Russell Wilson in his report as water commissioner asked for city officials to be reimbursed for time spent resolving the recent bill disputed with the Whortons. According to videos posted to Facebook, the Whortons believed they had paid a necessary deposit at their previous residence, but the city eventually shut off service without allowing them to set up a plan to repay a deposit, if necessary.

The Whortons believed the extra money was an effort for city officials to intimidate them for their repeated support of Clayton.

“You are an absolute liar,” Bart Whorton yelled to the board after Russell Wilson’s request was made. “You had it the whole time and lied about whether they were there. And you put extra work into it?”

Theresa Wilson attempted to stem the conversation by stating public comment was later in the meeting. Lydia Whorton indicated that Theresa Wilson signed the order — a practice the family questions.

“Get your balls back,” Lydia Whorton shouted at Russell Wilson, who called the comment inappropriate and indicated she should be asked to leave. “We’re all adults here,” she responded.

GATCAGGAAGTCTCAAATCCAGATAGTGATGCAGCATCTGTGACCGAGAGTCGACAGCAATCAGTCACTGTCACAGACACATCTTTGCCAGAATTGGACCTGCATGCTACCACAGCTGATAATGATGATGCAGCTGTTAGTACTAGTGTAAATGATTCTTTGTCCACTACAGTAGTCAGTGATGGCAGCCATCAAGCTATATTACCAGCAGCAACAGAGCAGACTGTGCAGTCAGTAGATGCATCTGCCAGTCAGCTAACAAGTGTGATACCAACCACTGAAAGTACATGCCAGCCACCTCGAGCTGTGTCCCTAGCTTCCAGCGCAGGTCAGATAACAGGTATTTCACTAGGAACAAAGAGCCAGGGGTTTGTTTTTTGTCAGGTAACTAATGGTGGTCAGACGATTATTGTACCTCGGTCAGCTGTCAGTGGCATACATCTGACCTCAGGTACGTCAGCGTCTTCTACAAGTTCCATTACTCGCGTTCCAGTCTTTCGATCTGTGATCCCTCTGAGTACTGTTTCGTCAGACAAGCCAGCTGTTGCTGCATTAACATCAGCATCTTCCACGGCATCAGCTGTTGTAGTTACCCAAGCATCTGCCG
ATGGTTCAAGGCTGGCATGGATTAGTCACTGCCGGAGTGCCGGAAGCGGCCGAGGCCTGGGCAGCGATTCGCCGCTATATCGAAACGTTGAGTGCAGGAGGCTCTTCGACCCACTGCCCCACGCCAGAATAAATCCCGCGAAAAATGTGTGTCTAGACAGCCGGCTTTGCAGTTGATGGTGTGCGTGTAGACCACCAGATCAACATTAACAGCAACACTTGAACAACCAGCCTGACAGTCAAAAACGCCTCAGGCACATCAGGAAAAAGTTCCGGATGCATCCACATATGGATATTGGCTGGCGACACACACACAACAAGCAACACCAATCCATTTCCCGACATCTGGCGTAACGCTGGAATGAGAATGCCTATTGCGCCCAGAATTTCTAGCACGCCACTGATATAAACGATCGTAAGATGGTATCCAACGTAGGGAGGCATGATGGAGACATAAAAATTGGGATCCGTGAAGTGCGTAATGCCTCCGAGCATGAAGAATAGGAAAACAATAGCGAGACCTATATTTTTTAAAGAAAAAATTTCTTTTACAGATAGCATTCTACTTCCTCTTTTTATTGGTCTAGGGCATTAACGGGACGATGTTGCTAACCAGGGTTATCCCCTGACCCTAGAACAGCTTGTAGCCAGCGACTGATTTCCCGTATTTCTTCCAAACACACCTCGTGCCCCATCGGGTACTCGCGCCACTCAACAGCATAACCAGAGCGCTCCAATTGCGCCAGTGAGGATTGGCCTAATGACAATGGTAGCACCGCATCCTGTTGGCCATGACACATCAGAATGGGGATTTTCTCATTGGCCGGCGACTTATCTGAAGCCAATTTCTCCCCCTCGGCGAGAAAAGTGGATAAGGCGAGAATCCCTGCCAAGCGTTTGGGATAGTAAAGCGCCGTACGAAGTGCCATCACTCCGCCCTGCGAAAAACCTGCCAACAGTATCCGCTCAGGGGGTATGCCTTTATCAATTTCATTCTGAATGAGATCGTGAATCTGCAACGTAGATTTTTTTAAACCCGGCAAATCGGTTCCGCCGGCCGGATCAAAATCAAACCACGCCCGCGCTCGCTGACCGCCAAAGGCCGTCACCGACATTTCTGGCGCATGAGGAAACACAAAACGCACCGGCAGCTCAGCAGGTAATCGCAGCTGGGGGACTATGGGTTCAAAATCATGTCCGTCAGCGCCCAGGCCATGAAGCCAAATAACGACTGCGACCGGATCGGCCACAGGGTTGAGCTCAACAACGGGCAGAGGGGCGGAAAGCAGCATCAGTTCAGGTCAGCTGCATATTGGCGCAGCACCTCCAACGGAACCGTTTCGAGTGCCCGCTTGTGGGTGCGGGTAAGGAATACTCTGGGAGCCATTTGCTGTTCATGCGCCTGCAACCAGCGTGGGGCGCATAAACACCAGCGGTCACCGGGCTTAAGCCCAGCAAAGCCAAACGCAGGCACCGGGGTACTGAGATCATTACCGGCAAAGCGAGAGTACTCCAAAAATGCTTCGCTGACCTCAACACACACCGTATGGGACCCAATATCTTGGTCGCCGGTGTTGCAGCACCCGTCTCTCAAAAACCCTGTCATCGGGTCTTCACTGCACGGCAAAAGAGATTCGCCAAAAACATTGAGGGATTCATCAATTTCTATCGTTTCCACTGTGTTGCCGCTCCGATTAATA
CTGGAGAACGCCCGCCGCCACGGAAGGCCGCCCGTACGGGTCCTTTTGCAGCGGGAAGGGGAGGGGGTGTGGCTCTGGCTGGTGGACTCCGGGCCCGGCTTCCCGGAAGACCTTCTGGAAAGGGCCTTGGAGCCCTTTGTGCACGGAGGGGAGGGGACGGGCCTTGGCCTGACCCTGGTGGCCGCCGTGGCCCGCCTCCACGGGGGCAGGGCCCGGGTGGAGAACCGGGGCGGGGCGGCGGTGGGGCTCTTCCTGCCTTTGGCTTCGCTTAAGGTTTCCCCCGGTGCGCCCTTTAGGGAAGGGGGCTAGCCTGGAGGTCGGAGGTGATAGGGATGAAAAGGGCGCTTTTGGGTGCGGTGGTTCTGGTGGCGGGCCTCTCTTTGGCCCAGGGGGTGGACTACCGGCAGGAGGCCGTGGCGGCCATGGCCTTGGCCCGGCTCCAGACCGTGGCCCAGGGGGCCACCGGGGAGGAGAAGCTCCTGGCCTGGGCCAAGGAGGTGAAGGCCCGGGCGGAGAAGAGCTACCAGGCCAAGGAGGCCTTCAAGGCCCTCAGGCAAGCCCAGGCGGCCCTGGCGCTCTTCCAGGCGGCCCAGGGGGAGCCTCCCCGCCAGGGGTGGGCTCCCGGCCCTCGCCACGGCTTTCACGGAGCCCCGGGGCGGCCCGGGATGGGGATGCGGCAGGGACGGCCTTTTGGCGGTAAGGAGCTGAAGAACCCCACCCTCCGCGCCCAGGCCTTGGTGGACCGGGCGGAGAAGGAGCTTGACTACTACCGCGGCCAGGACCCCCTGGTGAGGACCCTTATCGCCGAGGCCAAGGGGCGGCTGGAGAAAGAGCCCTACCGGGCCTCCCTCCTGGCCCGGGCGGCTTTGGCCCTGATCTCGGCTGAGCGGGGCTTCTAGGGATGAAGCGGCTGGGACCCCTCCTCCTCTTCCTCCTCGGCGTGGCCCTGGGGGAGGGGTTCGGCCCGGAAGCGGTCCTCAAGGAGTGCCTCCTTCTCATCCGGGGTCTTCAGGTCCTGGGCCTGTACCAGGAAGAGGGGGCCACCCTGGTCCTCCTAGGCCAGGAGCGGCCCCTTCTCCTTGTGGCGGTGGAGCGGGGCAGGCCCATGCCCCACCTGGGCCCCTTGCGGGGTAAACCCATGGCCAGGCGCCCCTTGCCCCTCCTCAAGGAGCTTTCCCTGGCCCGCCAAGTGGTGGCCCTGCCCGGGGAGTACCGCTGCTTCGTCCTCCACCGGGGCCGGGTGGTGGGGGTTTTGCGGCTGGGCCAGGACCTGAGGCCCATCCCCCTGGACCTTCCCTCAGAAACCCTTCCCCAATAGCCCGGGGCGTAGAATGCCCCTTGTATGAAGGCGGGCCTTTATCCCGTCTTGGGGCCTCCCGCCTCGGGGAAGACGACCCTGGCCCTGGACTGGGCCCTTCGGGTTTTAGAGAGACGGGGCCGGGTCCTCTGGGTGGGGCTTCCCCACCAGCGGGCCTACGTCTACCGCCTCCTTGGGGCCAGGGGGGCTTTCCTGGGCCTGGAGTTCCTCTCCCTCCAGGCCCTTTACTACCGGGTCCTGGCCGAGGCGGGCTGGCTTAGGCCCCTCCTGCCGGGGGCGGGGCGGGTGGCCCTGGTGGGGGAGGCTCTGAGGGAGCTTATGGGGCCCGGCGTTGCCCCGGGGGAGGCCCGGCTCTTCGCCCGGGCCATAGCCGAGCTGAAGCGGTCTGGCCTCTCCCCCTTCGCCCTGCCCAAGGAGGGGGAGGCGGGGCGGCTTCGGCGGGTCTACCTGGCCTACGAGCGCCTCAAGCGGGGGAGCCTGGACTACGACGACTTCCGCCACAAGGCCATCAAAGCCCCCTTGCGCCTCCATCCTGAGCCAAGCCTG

“Yeah, some of us are,” Russell Wilson said before using an expletive.

Then the issues involving Clayton came back up.

Gilliam said citizens have brought up concerns over the board delivering on what’s promised. He cited a lack of a report on public safety and asked trustee Melvin Rhodes why no attempt had been made to communicate with Clayton.

Rhodes, appointed as police liaison, said Clayton had not provided a schedule for his 20 hours per week — limited to weekdays between the hours of 8 a.m. and 10 p.m. Clayton spoke up from the audience saying he does not want to work with and report to Rhodes.

“That’s fine then you can’t work here,” Russell Wilson said before Clayton asked the board to accommodate him with appointment of a new liaison.

This initiated a first discussion over finances and the village’s alleged financial crisis with a Missouri State Auditor’s Office audit still pending. Diedre Carr, the only remaining member of the board to serve prior to this past April’s election, then accused Theresa Wilson of mailing out postcards detailing allegations against Clayton in the state complaint and asking to have her address removed from that mailing list.